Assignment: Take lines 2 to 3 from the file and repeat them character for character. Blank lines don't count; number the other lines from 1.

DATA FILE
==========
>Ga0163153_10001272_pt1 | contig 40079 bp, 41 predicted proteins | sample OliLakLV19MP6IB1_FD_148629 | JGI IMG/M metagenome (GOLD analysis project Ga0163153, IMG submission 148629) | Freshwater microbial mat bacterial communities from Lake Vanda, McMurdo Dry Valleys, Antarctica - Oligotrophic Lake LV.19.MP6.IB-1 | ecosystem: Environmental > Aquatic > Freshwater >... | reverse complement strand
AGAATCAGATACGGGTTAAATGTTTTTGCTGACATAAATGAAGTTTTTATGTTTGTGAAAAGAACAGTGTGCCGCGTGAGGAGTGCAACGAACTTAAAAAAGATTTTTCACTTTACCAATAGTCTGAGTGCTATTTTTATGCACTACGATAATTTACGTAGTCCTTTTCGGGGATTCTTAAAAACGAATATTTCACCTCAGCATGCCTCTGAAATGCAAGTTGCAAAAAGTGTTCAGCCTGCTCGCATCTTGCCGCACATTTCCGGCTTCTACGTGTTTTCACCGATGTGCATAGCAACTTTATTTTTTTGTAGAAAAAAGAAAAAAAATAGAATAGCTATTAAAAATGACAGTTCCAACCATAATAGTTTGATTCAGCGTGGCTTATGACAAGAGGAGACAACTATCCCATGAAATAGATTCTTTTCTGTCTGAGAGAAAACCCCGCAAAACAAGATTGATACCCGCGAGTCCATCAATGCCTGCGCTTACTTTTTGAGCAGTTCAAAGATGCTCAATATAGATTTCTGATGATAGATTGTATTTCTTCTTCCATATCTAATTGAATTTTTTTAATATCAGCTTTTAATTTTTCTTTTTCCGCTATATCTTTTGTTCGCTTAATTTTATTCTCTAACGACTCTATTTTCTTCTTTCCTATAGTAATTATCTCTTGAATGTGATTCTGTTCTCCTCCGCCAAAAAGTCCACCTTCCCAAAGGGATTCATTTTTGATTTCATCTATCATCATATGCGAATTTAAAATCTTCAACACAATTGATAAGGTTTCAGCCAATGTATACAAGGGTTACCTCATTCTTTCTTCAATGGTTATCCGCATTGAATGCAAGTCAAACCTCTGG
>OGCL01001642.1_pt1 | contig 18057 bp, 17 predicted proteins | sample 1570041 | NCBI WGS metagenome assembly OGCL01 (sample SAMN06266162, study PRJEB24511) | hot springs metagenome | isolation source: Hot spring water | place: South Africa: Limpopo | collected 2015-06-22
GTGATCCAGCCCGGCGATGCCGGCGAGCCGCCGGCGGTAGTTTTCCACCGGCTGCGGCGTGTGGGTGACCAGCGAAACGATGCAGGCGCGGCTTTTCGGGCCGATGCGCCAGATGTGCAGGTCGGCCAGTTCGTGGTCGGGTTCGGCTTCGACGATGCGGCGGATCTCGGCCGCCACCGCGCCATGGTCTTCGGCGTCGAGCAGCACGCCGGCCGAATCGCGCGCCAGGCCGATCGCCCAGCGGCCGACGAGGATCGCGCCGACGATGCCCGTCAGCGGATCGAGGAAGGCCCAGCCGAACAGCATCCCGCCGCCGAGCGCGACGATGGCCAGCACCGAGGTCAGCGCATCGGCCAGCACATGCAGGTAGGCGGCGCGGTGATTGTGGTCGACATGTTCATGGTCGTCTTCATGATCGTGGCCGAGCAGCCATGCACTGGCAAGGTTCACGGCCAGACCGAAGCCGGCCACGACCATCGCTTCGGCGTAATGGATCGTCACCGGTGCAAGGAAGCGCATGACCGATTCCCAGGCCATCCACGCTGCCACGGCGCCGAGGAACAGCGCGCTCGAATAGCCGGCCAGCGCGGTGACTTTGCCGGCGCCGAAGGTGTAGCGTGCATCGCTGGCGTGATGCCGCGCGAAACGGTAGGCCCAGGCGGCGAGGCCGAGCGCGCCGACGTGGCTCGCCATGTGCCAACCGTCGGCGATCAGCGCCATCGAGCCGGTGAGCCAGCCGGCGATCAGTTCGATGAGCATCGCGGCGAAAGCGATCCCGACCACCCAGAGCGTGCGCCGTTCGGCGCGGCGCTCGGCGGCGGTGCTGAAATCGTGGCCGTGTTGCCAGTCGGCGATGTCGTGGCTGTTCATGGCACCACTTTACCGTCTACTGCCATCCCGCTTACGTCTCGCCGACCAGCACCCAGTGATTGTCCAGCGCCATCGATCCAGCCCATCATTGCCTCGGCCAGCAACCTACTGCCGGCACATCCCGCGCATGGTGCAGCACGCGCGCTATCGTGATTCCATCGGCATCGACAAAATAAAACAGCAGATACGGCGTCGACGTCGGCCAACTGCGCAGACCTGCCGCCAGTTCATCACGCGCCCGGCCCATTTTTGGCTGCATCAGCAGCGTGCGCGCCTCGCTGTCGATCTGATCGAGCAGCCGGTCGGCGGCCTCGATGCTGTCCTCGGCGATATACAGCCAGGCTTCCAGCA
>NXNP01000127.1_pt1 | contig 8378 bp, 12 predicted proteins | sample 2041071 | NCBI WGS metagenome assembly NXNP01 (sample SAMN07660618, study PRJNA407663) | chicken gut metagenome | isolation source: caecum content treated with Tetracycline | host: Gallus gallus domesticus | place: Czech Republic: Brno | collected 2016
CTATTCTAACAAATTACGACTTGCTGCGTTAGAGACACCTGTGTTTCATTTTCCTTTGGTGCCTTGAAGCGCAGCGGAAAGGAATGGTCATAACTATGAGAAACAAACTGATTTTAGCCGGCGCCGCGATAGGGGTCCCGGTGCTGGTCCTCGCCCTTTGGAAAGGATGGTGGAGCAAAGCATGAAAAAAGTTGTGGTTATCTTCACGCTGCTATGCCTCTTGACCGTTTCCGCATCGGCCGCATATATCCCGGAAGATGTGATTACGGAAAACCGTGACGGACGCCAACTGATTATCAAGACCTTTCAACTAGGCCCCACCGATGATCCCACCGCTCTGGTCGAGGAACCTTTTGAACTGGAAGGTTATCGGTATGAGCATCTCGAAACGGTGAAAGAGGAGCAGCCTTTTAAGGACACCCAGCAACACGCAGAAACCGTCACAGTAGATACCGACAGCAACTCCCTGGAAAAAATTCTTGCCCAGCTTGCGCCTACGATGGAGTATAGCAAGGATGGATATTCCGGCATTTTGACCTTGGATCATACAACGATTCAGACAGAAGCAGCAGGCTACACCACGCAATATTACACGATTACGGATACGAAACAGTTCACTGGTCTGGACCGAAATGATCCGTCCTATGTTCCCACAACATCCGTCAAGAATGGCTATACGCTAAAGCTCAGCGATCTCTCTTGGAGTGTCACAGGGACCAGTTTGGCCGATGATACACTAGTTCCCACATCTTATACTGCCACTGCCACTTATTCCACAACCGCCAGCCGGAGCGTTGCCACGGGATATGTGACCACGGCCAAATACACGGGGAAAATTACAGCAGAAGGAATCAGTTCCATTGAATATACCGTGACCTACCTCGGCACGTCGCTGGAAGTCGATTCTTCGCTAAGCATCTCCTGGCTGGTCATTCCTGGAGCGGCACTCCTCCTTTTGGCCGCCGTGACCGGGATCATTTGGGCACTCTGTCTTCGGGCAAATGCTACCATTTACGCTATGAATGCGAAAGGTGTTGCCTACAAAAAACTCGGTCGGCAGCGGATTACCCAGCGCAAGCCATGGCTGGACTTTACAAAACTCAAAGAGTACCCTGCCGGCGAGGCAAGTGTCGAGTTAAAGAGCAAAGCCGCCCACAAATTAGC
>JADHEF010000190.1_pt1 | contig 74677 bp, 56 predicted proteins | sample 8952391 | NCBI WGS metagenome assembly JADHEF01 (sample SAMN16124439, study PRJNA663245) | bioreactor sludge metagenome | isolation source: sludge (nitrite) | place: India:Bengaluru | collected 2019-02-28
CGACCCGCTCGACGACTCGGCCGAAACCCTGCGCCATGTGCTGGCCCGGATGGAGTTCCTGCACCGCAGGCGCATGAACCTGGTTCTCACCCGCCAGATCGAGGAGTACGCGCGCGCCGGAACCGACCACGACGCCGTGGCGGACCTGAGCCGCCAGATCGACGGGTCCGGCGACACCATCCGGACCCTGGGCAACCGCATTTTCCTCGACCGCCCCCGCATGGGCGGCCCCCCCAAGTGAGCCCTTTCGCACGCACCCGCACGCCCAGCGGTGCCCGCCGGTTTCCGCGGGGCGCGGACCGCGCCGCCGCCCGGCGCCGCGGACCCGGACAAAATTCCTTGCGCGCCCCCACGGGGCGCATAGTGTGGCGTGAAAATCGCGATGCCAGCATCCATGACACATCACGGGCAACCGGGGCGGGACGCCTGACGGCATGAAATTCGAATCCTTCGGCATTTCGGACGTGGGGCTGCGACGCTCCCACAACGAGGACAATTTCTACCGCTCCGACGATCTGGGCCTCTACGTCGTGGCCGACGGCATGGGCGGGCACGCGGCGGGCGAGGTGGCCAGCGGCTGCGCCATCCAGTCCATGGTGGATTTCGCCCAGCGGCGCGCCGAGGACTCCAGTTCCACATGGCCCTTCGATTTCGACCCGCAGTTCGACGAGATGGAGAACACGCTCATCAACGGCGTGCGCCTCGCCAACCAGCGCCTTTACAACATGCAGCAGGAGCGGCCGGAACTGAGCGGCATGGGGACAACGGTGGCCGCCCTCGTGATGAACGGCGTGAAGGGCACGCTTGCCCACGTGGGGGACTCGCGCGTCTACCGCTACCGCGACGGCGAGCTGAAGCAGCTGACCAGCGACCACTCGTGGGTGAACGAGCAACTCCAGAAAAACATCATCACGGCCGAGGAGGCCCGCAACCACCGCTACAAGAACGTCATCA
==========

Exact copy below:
AGAATCAGATACGGGTTAAATGTTTTTGCTGACATAAATGAAGTTTTTATGTTTGTGAAAAGAACAGTGTGCCGCGTGAGGAGTGCAACGAACTTAAAAAAGATTTTTCACTTTACCAATAGTCTGAGTGCTATTTTTATGCACTACGATAATTTACGTAGTCCTTTTCGGGGATTCTTAAAAACGAATATTTCACCTCAGCATGCCTCTGAAATGCAAGTTGCAAAAAGTGTTCAGCCTGCTCGCATCTTGCCGCACATTTCCGGCTTCTACGTGTTTTCACCGATGTGCATAGCAACTTTATTTTTTTGTAGAAAAAAGAAAAAAAATAGAATAGCTATTAAAAATGACAGTTCCAACCATAATAGTTTGATTCAGCGTGGCTTATGACAAGAGGAGACAACTATCCCATGAAATAGATTCTTTTCTGTCTGAGAGAAAACCCCGCAAAACAAGATTGATACCCGCGAGTCCATCAATGCCTGCGCTTACTTTTTGAGCAGTTCAAAGATGCTCAATATAGATTTCTGATGATAGATTGTATTTCTTCTTCCATATCTAATTGAATTTTTTTAATATCAGCTTTTAATTTTTCTTTTTCCGCTATATCTTTTGTTCGCTTAATTTTATTCTCTAACGACTCTATTTTCTTCTTTCCTATAGTAATTATCTCTTGAATGTGATTCTGTTCTCCTCCGCCAAAAAGTCCACCTTCCCAAAGGGATTCATTTTTGATTTCATCTATCATCATATGCGAATTTAAAATCTTCAACACAATTGATAAGGTTTCAGCCAATGTATACAAGGGTTACCTCATTCTTTCTTCAATGGTTATCCGCATTGAATGCAAGTCAAACCTCTGG
>OGCL01001642.1_pt1 | contig 18057 bp, 17 predicted proteins | sample 1570041 | NCBI WGS metagenome assembly OGCL01 (sample SAMN06266162, study PRJEB24511) | hot springs metagenome | isolation source: Hot spring water | place: South Africa: Limpopo | collected 2015-06-22